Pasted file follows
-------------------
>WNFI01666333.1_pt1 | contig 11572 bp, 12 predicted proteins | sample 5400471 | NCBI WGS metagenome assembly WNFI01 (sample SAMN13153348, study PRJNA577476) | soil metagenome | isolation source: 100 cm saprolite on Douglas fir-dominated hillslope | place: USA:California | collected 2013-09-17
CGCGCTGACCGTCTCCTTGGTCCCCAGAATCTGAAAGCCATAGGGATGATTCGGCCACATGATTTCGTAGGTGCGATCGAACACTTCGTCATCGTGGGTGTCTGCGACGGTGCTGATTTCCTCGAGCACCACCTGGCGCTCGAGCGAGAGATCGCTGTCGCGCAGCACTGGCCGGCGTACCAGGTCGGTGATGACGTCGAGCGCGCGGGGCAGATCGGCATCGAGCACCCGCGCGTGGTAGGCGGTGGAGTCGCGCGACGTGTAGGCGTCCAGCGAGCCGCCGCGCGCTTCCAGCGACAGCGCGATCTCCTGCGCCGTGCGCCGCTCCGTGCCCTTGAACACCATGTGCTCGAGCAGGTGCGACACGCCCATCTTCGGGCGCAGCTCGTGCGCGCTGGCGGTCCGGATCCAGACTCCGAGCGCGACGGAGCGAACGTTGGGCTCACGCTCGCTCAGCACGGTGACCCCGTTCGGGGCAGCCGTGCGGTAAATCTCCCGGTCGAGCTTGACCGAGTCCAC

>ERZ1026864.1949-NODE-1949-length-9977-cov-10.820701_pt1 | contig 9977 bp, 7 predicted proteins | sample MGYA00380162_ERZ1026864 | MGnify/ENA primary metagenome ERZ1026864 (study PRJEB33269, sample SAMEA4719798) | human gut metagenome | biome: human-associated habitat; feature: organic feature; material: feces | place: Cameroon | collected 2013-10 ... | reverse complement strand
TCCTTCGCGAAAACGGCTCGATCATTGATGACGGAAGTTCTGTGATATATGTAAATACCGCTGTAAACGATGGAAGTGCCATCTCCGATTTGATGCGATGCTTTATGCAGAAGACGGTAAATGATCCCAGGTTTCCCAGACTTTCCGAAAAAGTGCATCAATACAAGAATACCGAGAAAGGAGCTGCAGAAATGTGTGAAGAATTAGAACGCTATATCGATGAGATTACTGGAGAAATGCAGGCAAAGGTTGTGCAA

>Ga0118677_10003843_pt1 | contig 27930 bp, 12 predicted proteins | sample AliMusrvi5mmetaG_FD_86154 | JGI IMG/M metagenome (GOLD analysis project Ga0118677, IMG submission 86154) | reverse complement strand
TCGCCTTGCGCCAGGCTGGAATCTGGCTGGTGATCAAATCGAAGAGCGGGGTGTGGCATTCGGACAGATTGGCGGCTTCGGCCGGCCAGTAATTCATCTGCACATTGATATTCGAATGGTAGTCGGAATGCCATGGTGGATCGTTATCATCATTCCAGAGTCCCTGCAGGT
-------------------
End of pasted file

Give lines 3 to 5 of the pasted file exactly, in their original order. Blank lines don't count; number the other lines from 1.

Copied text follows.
>ERZ1026864.1949-NODE-1949-length-9977-cov-10.820701_pt1 | contig 9977 bp, 7 predicted proteins | sample MGYA00380162_ERZ1026864 | MGnify/ENA primary metagenome ERZ1026864 (study PRJEB33269, sample SAMEA4719798) | human gut metagenome | biome: human-associated habitat; feature: organic feature; material: feces | place: Cameroon | collected 2013-10 ... | reverse complement strand
TCCTTCGCGAAAACGGCTCGATCATTGATGACGGAAGTTCTGTGATATATGTAAATACCGCTGTAAACGATGGAAGTGCCATCTCCGATTTGATGCGATGCTTTATGCAGAAGACGGTAAATGATCCCAGGTTTCCCAGACTTTCCGAAAAAGTGCATCAATACAAGAATACCGAGAAAGGAGCTGCAGAAATGTGTGAAGAATTAGAACGCTATATCGATGAGATTACTGGAGAAATGCAGGCAAAGGTTGTGCAA

>Ga0118677_10003843_pt1 | contig 27930 bp, 12 predicted proteins | sample AliMusrvi5mmetaG_FD_86154 | JGI IMG/M metagenome (GOLD analysis project Ga0118677, IMG submission 86154) | reverse complement strand